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Jam-packed anthology of poems, creative non-fiction, fiction, and a couple of non-classifiables. Reading the anthology is just as the editor states in the Introduction, "...a bit like driving down a winding road; you won't know what's coming until you turn the page." Each piece is prefaced with a brief note from the editor giving the reader a glimpse into what's to follow. I was moved in all kinds of directions while reading. Jesse Sensibar's "Shrine Stories" (I'd classify it as poetic creative non-fiction) sets a serious tone, reminding the reader the true meaning of descansos. Kate McGowan's "I'll Go Now" touches on grief, while Richard King Perkins's "Moments of Absence" gives a brief reprieve. Karen Bovenmyer's "Like a Soul" provides the reader with a string of hope to hang onto. While none of the stories felt full-frontal sci-fi, some certainly headed in the direction. This felt particularly fitting since death is the ultimate unknown. The anthology also includes "Author's Notes" at the end - which give the reader insight into how each piece came to fruition. If you've ever been curious about the twisted path a piece takes from idea to fully realized, you'll likely get a kick out of this portion of the book. Overall, a very well put-together offering that has me looking forward to the next publication from Darkhouse Books, and has me Googling several of the authors for more of their work.
An eclectic and thought-inspiring collection of works from very different writers. The styles range broadly, but each was readable and enjoyable. I'll definitely be seeking out works from some of these writers.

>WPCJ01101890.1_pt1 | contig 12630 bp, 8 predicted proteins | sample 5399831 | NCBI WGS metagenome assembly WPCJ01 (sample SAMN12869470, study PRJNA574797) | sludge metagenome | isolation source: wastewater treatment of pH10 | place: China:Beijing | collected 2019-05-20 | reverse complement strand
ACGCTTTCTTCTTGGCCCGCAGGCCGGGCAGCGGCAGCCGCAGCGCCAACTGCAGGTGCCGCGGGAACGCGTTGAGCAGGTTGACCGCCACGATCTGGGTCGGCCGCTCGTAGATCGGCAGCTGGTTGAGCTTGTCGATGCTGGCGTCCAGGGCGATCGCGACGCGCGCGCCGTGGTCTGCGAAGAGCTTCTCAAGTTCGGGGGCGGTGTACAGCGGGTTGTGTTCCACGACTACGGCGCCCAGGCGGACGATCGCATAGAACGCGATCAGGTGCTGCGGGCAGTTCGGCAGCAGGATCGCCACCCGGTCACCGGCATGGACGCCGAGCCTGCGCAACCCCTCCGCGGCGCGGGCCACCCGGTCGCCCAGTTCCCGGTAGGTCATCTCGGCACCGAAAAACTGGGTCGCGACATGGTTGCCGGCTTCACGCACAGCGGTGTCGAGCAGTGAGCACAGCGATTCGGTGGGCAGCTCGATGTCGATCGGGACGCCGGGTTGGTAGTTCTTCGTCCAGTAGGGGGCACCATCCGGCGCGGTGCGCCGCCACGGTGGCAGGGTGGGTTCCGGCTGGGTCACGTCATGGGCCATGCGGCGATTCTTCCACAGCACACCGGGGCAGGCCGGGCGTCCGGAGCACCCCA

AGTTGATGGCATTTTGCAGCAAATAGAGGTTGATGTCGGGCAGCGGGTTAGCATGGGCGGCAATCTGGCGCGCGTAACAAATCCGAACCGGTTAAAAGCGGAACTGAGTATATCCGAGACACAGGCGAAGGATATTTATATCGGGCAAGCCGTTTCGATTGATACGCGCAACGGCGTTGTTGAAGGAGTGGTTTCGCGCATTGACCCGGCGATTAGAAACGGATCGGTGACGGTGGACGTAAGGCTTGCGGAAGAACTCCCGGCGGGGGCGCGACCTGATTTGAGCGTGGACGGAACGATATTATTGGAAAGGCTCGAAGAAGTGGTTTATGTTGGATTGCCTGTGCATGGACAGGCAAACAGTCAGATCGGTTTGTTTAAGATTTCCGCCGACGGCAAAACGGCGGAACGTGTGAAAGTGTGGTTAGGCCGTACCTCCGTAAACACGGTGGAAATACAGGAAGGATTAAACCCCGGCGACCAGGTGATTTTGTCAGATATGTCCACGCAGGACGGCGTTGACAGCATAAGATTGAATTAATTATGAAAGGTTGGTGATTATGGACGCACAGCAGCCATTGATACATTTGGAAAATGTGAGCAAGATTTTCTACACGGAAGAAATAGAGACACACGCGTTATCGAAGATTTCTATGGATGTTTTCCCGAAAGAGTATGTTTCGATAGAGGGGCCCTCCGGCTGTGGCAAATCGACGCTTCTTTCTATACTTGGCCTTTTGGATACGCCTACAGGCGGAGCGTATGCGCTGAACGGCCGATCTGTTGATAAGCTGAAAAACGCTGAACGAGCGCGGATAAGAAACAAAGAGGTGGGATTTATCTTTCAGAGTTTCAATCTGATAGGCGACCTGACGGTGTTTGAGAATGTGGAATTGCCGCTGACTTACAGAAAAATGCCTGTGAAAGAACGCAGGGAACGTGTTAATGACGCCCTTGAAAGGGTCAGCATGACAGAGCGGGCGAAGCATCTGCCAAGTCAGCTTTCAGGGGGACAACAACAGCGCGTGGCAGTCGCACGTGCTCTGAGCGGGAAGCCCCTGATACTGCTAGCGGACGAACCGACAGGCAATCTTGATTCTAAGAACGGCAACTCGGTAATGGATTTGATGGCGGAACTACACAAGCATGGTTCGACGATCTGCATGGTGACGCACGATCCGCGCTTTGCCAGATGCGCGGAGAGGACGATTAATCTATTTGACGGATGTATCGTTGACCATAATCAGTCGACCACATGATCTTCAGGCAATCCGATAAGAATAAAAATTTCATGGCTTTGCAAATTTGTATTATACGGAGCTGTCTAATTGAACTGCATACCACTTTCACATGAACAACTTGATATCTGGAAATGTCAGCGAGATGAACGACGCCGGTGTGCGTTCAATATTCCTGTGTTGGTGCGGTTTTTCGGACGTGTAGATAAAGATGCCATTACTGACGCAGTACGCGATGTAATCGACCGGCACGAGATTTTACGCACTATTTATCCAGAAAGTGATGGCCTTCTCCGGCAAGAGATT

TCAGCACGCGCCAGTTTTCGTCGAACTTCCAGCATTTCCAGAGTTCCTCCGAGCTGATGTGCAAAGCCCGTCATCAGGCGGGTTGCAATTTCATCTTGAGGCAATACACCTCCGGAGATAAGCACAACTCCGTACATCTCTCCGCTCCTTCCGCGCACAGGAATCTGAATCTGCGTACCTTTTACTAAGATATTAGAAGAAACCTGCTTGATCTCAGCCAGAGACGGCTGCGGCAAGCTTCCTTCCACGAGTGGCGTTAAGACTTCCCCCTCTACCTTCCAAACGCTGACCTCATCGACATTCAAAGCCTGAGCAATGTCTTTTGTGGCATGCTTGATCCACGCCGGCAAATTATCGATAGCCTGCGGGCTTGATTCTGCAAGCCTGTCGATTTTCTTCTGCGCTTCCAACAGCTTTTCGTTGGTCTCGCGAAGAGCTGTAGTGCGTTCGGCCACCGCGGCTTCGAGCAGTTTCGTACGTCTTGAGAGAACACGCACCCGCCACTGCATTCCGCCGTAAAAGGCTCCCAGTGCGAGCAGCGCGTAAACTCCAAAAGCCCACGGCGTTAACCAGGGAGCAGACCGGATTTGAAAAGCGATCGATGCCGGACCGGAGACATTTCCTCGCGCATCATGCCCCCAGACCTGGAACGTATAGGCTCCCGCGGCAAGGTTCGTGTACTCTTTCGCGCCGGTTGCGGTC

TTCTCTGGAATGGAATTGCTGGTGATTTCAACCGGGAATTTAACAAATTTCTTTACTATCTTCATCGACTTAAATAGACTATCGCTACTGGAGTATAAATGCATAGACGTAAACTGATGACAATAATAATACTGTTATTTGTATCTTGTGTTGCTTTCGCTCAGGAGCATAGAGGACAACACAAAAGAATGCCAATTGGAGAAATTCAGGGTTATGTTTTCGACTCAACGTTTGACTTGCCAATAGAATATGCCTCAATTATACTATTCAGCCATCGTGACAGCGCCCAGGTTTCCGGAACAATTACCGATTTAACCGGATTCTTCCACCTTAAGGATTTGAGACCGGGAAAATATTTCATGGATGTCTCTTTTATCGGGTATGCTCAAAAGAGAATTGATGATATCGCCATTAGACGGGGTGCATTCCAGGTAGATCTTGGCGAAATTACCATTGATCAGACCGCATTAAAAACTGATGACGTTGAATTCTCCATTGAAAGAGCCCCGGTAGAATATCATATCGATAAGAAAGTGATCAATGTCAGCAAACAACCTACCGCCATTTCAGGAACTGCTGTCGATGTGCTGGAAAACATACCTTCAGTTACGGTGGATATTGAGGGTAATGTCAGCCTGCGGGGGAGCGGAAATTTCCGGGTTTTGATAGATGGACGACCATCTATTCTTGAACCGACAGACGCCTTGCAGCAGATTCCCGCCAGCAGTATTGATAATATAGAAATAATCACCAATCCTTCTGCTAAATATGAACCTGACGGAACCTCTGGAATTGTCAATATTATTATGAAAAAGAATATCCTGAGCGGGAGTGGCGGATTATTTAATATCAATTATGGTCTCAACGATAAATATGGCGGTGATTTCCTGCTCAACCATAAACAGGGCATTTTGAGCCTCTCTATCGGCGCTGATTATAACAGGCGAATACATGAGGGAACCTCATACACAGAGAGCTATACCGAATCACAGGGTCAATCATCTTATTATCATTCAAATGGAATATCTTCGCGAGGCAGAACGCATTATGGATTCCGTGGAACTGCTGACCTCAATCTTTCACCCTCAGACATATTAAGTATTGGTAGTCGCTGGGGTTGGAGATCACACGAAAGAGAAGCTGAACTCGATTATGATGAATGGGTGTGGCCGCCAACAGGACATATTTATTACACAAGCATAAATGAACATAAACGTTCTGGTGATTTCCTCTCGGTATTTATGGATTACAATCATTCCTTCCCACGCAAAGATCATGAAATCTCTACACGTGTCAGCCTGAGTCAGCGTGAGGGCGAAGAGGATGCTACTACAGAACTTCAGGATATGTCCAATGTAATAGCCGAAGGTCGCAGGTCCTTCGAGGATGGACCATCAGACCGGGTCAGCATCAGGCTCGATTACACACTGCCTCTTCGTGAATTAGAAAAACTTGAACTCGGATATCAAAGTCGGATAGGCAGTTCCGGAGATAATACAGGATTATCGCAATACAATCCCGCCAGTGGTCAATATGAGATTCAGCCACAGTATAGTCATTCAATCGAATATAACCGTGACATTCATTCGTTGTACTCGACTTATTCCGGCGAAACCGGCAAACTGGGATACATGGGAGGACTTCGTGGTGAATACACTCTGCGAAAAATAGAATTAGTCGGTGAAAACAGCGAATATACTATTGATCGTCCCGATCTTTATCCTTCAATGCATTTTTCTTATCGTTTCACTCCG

This is a truly magical book. I read it from cover to cover and now I just flip it open randomly and read a few sentences. As a visual artist I frequently need a few words, a sentence that lays out images that stir my soul and this book is full of them.
Reviewed in the United States on November 22, 2017
First, what an incredible idea for a collection. The stories, essays, and poetry here are each beautiful variations on the theme of the descanso, the roadside memorial, the murky transition period of mourning. The editor curated these pieces so wonderfully--a few are genre, many are literary fiction, most read like poignant memoir, but each voice is distinct and beautiful. I liked their immediacy and raw power. I started to list a few favorites, but realized it would end up being the table of contents. Especially don't miss the pieces by Brian Morgan (such a fluid, insightful, honest story about how we're never the kind of friend we want to be), Diana Brown (a fierce, enraging story about a place where precious lives, careers, and a young woman's outlook on the world went up in flames), and Jonathan Ochoco (a hilarious, tender story about a man in a bar plagued by the ghosts of Oscar Wilde and Sylvester, who always seem to be mid-coitus.)